Watching the movie “The king’s speech” I looked at the inner voice expressed by the speech impediment of the prince. It seems to me that everyone has this impediment, some time or another. While it might seem insignificant, understanding what the core reason is and understanding it can help produce the real inner voice, which is so important in these times.
There are several reasons why the inner voice is inhibited:
- Self esteem and control – Who will listen to me? I don’t think I’m important enough to talk.
- Education – there are always better students, don’t talk if you aren’t the best or top of the class.
- Information overload – there is always something to ingest, to read, to look at. Facebook updates, tweets, blogs, etc can serve as a distraction
Of course, the first reason is the most important one, and the most challenging as it requires making a bold statement about one self. That’s why there are some ways to ease the process:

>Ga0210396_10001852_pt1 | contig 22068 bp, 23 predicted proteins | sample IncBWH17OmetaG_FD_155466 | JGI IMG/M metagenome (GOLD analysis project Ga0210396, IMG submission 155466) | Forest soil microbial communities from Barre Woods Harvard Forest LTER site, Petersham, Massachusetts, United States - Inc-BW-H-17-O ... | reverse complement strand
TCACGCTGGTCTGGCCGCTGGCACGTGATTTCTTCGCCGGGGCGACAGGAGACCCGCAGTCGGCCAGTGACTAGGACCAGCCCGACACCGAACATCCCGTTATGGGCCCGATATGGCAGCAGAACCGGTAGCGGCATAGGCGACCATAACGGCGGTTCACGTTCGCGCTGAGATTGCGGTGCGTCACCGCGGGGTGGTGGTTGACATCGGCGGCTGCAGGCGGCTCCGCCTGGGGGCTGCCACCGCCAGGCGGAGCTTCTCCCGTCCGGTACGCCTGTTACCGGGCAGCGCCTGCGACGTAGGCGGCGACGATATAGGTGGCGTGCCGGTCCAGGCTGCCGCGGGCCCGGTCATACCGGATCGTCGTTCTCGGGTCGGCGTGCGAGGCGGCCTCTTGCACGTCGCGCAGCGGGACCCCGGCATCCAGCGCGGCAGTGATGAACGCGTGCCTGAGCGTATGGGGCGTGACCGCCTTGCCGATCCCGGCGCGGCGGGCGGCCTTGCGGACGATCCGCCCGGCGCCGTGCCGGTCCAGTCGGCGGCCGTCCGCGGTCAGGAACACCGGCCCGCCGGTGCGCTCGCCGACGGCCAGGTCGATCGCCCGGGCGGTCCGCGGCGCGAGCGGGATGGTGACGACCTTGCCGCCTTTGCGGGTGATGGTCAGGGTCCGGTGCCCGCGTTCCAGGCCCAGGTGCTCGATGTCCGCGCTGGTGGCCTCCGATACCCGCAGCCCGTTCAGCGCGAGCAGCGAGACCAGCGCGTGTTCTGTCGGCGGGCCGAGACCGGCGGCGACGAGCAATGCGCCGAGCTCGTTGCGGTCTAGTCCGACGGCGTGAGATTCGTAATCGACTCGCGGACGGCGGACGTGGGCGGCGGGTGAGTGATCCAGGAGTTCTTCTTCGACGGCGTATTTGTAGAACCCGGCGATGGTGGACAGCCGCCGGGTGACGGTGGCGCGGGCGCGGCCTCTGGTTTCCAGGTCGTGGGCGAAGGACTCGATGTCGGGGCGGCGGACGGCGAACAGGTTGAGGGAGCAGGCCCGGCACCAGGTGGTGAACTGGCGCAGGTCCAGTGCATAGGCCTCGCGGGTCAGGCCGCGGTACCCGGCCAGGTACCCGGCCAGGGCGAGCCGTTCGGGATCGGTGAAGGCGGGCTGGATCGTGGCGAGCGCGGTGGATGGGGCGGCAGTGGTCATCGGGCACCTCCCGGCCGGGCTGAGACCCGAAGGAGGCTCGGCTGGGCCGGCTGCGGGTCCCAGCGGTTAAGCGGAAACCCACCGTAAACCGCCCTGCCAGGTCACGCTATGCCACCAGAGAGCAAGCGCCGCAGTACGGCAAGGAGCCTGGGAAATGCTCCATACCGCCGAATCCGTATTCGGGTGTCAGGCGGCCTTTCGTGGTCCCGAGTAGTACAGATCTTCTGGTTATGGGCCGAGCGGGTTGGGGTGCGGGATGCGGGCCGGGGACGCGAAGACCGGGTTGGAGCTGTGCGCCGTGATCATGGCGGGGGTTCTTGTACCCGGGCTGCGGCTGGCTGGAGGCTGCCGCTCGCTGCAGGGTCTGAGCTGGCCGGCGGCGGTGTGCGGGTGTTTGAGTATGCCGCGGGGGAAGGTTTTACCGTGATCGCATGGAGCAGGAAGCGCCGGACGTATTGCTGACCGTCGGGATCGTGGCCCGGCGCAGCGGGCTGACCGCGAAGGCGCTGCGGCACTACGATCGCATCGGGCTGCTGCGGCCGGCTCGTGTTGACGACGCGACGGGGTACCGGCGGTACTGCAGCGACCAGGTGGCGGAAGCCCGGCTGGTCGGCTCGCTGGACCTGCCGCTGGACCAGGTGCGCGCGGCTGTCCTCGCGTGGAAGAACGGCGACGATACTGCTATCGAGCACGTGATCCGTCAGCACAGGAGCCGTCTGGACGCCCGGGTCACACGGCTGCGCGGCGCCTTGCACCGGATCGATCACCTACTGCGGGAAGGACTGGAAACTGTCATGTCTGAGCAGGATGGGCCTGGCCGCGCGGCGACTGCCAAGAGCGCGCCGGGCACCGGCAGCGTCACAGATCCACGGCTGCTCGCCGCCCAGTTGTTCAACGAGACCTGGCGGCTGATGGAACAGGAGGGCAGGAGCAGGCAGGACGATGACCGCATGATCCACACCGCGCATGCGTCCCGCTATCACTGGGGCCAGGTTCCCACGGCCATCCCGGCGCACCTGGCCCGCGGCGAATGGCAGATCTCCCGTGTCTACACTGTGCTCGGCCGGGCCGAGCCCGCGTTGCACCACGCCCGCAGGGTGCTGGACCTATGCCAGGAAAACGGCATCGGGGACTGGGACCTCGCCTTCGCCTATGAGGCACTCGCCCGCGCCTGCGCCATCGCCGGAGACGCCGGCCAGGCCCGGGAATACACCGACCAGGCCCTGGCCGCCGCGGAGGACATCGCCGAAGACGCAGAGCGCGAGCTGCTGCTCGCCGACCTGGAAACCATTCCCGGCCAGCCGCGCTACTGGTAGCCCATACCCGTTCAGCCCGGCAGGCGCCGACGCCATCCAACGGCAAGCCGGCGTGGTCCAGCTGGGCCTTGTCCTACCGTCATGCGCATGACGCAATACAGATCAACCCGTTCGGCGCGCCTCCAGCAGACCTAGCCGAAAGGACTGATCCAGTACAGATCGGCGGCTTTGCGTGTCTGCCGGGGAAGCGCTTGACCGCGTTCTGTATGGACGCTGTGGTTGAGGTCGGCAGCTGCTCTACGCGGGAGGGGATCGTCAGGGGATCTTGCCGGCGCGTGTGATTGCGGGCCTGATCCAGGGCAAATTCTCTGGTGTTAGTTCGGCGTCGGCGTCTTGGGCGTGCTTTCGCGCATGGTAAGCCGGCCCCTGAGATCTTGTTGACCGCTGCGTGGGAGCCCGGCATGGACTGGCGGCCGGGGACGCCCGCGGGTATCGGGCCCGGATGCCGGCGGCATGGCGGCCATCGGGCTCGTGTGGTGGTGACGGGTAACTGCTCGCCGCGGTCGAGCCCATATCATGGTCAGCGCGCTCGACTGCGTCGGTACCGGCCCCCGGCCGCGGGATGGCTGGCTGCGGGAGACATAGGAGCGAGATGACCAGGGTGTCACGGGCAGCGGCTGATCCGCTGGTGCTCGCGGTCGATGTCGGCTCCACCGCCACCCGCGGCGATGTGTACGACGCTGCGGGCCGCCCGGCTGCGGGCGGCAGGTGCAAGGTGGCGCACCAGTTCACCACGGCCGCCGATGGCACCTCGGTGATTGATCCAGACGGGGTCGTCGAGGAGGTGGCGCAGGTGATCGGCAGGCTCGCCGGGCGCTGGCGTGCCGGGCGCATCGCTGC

- Shut down noise – disconnect from the distractions, close the browser, close all other applications except notepad.
- Start writing – write the things you want to say: work, personal, technical, just do it.
- During the writing you will find out you have an opinion, that you do have something unique to say, and it matters. It matters to you, to see your own voice.
The moment you find your voice, something special happens, people start listening, and they react. This reaction is what fuels the change, the interaction of ideas, beliefs and cultures, nourishing the inner self and improving every aspect – work and personal. In the process, the self esteem changes, the inner voice is released and ones true value is shown. As Tom Peters puts it in reinventing work, the only way to show real value you bring is when you have a clear message that you can share. When your personality shines from the work you do.
For our King George VI, he was the voice who sailed England through World War II, demonstrating that even kings need to overcome their own difficulties.